Eight rumen-cannulated Holstein dairy heifers [beginning body weight (BW) 340 (±5) kg and age 14.5 (±1) mo] were fed a high forage diet at 4 levels of intake. Diets were composed of grass silage, grass hay, and corn silage as the forage components and offered at 1.25, 1.50, 1.75, and 2.00% of BW to heifers in a replicated Latin square design. Diets were incubated in situ in heifers receiving all 4 levels of feed. Blood and rumen were sampled at 2-h intervals for 24 h, rumen contents were emptied, and total fecal and urine collection was made. Dietary intake increased in proportion to feed offered until dry matter intake (DMI) was 1.92% BW, after which a statistically determined plateau was evident due to greater refusals when feed was offered at 2.00% BW. In situ degradation of feed was not affected by intake level, which, combined with the greater turnover rate of rumen contents, leads to the inference that rate of passage was increased with increasing intake. Rumen pH decreased and rumen volatile fatty acid concentration and microbial protein flow to the small intestine (estimated using urinary purine derivative excretion) increased as intake increased. Manure excretion increased as DMI increased at a rate 2.54 times greater than increases in DMI; this increase was entirely due to greater excretion of wet feces because urine excretion did not change with intake level. Nitrogen digestibility decreased and N retention increased linearly as the level of feed offered increased. Efficiency of N retention was minimized when feed was offered at 1.25% BW; all levels of feed offered above this level resulted in equivalent efficiencies. From the results of this experiment it can be concluded that when dairy heifers are limit-fed a high forage diet, the efficiency of nutrient utilization is increased as intake decreases, but reducing DMI below 1.50% BW reduced efficiency.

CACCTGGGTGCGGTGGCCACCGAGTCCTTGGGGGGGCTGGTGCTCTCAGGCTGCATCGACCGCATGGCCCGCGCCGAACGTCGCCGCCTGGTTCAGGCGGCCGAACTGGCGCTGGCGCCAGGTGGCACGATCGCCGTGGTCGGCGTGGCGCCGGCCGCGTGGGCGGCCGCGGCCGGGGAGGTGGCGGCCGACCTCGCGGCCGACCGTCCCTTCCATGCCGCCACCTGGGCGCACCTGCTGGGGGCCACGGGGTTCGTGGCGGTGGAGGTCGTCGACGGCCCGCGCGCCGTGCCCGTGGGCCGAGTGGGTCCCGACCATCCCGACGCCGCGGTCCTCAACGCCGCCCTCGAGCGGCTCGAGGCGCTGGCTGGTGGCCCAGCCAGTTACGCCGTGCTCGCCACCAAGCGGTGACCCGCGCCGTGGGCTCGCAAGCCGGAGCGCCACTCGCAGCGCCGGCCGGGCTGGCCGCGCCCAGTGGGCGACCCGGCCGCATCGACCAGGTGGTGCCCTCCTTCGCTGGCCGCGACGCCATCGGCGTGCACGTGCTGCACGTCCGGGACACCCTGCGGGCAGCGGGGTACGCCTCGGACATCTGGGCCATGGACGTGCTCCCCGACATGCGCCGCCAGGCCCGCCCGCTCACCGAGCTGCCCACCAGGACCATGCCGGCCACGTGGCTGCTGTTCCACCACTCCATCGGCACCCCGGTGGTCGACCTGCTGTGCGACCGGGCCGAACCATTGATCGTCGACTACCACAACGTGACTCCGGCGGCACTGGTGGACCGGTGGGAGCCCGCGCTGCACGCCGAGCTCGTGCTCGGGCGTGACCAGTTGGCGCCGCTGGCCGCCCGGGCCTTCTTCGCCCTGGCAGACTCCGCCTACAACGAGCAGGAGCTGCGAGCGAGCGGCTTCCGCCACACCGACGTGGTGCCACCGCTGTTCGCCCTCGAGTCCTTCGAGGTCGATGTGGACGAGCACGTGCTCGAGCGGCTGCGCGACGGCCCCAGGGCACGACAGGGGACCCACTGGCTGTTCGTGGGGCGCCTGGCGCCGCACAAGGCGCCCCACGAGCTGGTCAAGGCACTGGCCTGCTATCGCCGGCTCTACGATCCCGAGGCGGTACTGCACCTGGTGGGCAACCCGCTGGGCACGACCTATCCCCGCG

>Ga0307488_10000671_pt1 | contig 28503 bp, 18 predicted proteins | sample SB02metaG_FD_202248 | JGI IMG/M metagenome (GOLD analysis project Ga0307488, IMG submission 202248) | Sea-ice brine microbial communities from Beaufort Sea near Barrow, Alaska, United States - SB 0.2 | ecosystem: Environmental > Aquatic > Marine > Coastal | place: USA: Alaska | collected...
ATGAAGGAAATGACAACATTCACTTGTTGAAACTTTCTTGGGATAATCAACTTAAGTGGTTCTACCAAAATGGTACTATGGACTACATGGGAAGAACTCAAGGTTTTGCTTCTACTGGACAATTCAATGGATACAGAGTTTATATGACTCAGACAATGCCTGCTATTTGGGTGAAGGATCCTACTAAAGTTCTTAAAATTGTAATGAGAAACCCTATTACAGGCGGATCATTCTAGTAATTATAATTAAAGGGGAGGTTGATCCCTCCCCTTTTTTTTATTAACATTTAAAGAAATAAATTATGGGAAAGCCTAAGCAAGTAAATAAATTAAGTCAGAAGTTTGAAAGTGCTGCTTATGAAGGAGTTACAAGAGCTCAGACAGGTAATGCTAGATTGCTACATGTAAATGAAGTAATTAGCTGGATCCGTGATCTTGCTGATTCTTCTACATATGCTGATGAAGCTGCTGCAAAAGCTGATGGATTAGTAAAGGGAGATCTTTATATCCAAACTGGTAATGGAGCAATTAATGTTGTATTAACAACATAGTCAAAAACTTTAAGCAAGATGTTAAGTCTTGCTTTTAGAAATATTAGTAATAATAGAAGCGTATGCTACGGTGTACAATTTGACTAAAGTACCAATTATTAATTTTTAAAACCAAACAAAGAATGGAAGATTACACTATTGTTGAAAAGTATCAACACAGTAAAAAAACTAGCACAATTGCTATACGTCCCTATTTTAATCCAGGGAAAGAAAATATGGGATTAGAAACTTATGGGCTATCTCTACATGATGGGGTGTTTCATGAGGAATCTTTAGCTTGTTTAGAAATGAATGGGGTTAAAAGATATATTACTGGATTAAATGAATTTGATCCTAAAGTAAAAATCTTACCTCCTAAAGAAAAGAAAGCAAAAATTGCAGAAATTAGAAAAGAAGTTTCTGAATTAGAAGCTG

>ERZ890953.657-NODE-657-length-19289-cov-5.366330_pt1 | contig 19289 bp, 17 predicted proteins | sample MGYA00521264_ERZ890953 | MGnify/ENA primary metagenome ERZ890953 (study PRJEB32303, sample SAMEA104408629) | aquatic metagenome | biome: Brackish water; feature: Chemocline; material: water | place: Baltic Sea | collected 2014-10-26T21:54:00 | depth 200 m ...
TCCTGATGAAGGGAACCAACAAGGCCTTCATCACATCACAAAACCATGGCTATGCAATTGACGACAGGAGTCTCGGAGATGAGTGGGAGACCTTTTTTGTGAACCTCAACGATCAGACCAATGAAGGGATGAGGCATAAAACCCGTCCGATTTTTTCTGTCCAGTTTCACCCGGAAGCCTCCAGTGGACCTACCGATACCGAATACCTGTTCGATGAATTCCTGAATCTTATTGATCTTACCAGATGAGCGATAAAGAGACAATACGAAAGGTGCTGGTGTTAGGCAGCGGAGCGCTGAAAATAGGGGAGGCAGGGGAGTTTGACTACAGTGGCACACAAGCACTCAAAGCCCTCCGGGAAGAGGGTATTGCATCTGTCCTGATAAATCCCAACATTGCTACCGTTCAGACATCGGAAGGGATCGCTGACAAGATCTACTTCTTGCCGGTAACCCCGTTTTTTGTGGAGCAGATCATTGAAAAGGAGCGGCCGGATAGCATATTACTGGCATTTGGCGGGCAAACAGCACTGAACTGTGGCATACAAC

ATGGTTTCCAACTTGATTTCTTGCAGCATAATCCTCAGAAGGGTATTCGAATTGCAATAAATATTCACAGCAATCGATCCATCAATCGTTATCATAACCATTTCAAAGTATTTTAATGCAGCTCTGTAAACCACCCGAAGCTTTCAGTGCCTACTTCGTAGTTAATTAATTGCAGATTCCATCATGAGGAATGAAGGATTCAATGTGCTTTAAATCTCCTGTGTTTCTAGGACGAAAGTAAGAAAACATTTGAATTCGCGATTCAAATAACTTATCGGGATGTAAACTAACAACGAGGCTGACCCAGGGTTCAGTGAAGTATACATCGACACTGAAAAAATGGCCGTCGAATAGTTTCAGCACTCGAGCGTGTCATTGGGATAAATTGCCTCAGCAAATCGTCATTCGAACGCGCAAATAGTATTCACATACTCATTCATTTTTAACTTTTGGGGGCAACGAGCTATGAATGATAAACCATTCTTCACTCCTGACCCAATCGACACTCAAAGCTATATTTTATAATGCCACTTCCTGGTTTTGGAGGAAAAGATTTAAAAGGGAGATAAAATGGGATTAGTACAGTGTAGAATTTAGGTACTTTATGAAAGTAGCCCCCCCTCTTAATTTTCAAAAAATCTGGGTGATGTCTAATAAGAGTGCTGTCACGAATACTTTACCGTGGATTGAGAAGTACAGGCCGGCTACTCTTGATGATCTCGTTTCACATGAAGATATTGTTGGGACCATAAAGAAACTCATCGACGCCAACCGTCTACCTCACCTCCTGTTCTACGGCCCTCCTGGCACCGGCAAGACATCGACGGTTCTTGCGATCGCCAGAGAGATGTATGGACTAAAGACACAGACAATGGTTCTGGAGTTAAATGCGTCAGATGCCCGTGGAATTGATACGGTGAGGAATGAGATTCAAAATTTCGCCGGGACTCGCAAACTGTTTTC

All Science Journal Classification (ASJC) codes
- Food Science
- Animal Science and Zoology